Answer number two to the question who was he. He was a restless dreamer, who was an excellent teacher and who was in love with Torah. He had a romance with Torah. 

Dr. Belkin was a charming person. He radiated, I’ll use the Biblical expression for it, Chaine. Chaine is charm. The restless teacher, the lover of Torah, like Joseph of old, again, attracted people. He was, indeed, charming. He enchanted them with his magnetic personality even those who disagreed with him, and quite often I disagreed with him, quite often. Even those who disagreed with him succumbed to his powerful charm. 

The charisma Dr. Belkin possessed was precipitated by two basic virtues. Virtue number one, let me use the Biblical expression for it, he was a baal chesed, he was a man of lovingkindess. He was a kind person. And let me say his kindness was not due to character weakness. Sometimes people are kind because the are weak, or character softness. Sometimes people are kind because they are soft. Dr. Belkin was not a weak person. He was tough, I said before, and firm. He was a man who exercised power and he liked power. He practiced what the Talmud calls gemilus chasadim bimamono ubigufo. Kindness as far as money is concerned and kindness as far as physical efforts are concerned. If there was a person who was not appreciated by his own friends, this was Dr. Belkin. He was the most unappreciated restless dreamer, an excellent teacher and kind person. The most unappreciated in the world… 

… I’ll tell you something. He was, and this will come as a surprise to many of you in the hall, he was a saintly person. He possessed saintliness. I don’t say holiness, I say saintliness. Kindness alone does not generate or precipitate charismatic chaine, unless it is tightly knit with saintliness. And Dr. belkin was a saintly person. And I understand if you ask me in what manner, in what respect, did he manifest saintliness, I’ll tell you. He felt it in four respects. 

First, he was a soneh betza, he hated gain. You know the Biblical expression soneh betza, to hate gain, to hate profit, to hate money. The saintly person is a soneh betza. And, Dr. Belkin while he knew the importance of money as far as the institution was concerned, he had no concept of, he had no desire for money as far as he himself was concerned … He died a poor man. He died a poor man because he was a saintly man. He was a saintly man because he was a great man, and he died a great man. He simply was a soneh betza who raised so much money, who was a wizard, a wizard as a fund solicitor… 

Dr. Belkin was a saintly person for a different reason. Dr. Belkin lived a simple life. It’s very hard to find people nowadays who are satisfied with a simple life, plain simple life. Dr. Belkin lived a simple life because he was a simple man. A great man, but a simple man… There was a streak of asceticism in him, a streak of prisha min hachayim. He lived not to enjoy life, because he hardly enjoyed it, but to create, to serve and to sacrifice and to die on the altar of Torah. He had saintliness. He could live a life stripped of all manner of frills and petty, petty enjoyments. He hated the formalities. I know that some people misinterpreted, misunderstood it. He hated the formalities and the protocol and the public etiquette even though from time to time he had to go through it. But he never enjoyed it…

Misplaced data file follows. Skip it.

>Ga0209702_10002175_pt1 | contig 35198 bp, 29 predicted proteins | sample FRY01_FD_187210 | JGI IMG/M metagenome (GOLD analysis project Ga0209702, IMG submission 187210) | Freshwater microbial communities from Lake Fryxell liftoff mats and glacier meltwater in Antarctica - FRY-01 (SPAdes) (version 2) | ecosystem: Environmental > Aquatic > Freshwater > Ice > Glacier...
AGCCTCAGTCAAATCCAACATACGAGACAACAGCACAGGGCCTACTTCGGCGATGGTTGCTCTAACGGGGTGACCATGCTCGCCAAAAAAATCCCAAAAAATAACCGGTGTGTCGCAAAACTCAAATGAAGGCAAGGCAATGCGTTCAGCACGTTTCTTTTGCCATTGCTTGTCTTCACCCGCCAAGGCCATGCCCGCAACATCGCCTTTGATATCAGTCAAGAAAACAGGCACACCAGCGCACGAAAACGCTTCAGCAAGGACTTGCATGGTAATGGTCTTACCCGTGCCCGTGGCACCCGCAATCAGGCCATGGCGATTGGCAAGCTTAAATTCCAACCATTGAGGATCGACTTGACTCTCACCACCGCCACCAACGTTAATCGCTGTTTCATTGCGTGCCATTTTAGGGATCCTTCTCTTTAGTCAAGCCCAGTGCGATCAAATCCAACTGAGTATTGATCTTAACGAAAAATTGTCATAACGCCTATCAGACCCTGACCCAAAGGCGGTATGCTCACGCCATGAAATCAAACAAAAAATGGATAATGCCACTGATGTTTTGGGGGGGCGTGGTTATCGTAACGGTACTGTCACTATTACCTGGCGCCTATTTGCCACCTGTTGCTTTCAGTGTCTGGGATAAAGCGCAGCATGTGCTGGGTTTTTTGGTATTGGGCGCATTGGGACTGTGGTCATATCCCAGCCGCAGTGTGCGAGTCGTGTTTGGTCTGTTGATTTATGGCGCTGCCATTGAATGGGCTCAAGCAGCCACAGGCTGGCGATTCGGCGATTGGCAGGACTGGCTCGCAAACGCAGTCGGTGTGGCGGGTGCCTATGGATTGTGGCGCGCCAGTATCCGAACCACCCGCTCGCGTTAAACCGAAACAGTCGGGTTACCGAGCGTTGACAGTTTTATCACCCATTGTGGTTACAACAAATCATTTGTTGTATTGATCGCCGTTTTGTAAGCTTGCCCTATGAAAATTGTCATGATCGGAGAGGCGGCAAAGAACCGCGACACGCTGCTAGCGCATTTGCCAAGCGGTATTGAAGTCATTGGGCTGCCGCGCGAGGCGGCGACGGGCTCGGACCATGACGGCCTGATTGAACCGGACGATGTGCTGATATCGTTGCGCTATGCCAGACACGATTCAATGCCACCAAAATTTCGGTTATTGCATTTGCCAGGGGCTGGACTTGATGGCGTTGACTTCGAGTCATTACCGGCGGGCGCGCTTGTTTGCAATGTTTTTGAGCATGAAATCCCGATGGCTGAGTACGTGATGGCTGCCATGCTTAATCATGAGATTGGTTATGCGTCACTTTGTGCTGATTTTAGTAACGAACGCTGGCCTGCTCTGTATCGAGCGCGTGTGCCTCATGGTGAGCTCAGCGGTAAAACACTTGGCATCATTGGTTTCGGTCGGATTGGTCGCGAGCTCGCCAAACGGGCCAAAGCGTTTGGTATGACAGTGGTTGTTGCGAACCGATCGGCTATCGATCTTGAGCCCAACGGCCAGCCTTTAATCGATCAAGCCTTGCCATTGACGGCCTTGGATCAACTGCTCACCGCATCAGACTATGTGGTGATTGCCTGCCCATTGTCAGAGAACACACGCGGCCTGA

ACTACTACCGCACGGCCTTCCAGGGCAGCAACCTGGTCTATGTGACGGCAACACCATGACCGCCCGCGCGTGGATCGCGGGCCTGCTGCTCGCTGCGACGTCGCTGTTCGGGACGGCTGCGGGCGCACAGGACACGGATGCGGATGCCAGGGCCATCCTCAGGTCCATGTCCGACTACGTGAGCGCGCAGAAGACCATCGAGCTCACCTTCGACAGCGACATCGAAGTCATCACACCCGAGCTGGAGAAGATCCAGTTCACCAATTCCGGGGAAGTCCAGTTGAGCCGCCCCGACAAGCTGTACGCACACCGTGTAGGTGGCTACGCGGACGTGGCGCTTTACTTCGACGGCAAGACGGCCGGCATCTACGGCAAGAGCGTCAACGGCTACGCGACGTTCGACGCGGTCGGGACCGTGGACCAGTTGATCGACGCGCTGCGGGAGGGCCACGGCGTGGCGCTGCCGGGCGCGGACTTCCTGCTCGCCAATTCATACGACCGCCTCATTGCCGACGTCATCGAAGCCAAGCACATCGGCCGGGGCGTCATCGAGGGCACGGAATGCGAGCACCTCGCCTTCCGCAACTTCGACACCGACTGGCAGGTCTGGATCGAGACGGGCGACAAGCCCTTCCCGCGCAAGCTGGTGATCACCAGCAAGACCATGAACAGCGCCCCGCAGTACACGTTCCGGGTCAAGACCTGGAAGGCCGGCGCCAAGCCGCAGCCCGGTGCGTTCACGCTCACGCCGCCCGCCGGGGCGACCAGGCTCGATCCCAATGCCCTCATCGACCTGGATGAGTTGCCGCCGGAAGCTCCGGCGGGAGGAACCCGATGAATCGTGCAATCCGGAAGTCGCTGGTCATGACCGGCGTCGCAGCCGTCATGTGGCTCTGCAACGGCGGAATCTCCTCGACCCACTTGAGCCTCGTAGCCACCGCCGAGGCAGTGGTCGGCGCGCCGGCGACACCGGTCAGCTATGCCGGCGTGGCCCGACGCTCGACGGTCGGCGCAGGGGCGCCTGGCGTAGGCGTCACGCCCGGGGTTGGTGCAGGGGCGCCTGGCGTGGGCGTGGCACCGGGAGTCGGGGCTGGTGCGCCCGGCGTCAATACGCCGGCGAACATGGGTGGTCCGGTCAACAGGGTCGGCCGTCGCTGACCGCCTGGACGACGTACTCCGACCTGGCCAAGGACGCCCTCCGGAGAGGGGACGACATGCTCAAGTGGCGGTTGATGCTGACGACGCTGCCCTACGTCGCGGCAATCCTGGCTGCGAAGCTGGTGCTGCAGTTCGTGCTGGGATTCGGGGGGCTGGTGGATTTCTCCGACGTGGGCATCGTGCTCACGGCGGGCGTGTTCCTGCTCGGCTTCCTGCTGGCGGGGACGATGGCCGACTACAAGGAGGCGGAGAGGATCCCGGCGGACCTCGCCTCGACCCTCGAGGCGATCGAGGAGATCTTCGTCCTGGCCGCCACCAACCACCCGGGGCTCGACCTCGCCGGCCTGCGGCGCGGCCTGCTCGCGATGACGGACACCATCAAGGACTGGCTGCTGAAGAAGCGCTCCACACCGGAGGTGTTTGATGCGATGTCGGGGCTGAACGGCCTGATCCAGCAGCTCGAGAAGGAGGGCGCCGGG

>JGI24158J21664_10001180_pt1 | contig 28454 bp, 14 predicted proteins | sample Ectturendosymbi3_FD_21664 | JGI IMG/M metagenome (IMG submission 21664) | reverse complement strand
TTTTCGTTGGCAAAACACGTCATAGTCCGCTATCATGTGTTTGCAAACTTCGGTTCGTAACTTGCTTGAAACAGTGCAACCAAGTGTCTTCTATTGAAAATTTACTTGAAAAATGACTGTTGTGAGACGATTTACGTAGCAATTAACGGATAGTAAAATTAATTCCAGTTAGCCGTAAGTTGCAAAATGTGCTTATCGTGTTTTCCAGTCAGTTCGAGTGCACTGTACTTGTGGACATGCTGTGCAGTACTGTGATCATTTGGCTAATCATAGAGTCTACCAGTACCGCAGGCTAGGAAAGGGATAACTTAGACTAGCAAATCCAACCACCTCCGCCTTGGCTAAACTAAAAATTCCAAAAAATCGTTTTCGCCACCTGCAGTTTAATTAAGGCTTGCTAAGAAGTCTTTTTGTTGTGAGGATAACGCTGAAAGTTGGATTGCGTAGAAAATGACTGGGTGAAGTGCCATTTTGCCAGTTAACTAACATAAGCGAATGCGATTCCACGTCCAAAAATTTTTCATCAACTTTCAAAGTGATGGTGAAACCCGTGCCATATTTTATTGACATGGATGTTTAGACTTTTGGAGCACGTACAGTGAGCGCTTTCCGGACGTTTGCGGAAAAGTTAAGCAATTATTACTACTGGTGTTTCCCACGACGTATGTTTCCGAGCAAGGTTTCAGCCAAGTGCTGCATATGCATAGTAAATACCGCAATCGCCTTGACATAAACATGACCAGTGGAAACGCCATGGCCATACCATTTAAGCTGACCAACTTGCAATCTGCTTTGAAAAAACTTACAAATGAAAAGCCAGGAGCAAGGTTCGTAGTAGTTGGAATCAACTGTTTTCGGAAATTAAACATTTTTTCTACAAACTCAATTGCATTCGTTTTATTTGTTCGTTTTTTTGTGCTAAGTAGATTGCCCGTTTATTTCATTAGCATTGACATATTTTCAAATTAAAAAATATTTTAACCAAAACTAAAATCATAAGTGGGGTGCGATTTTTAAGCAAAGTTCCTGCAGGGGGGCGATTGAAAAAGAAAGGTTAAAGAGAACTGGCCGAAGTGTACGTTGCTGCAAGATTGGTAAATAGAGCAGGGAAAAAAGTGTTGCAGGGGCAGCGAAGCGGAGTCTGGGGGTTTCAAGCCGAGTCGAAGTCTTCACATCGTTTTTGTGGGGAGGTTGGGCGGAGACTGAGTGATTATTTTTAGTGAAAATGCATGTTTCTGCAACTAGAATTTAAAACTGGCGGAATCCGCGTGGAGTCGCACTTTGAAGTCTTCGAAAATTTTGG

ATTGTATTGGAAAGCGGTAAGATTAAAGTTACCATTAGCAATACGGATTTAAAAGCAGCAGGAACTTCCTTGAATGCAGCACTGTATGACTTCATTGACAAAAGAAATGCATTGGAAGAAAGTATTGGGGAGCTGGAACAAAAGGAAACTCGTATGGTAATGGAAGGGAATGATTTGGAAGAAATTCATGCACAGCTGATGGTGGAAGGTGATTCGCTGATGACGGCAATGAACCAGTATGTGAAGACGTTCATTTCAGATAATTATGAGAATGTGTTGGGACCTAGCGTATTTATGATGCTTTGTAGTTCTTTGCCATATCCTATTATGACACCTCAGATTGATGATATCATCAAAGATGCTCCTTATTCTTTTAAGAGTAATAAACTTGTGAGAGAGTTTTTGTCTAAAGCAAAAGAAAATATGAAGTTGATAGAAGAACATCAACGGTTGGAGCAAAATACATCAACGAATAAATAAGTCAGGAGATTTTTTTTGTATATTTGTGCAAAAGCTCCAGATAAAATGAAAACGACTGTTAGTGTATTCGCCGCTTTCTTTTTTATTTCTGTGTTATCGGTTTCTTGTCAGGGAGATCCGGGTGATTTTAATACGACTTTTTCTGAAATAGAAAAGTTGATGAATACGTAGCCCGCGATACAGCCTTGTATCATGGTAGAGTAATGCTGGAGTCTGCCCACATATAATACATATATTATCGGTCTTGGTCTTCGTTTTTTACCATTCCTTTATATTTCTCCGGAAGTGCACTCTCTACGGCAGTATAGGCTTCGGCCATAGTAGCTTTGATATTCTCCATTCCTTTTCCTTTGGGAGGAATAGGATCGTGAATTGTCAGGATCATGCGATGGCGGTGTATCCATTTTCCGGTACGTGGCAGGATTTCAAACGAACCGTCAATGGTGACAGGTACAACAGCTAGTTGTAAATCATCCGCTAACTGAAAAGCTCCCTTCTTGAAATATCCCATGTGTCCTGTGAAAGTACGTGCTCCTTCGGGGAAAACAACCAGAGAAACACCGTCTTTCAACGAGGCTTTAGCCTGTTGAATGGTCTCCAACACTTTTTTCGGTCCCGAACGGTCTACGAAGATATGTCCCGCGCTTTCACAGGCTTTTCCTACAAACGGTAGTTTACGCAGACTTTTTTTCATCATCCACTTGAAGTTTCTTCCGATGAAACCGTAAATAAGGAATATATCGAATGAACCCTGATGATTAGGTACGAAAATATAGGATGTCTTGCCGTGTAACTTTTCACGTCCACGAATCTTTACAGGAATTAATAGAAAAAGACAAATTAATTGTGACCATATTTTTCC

Dr. Belkin was a saintly man for a third reason. He had, what shall I say? I’ll use the Hebrew term, a lashon nikiah, a dignified speech. Judaism has always emphasized the significance of the word. The latter, if uttered with dignity and sanctity may create a world. The latter, the word uttered with vulgarity, may destroy a world. Dr. Belkin’s speech wass clean and dignified. I’ve never heard him malign anybody, ANYBODY, or make some derogatory remarks about people. Enemies, who indeed wanted to destroy him, physically and spiritually, he never said a bad word about them. 

He was also a saintly person in his relationship to Yisroel. Dr. Belkin knew how to accept suffering; he suffered with dignity. Dr. Belkin knew, as I said, to suffer, how to meet crisis and how to confront disaster. He never complained. He never asked any questions. He never engaged in self-righteous monologues. Vayidom Aharon, and Aaron said nothing. A great man, a saintly man says nothing. He was silent, Dr. Belkin. A saintly man must possess the heroic quality of being mute at a time when one is ready to talk… 

… We prayed for miracles. Apparently we were unworthy of a miracle, it happened. We ask just, we bid you farewell. Lech Lishalom, visanuach bikaitz hayamim kechol chai. We promise thee that Yeshiva will be guarded by us and it will continue to be a great center of Torah. Your name will never be forgotten.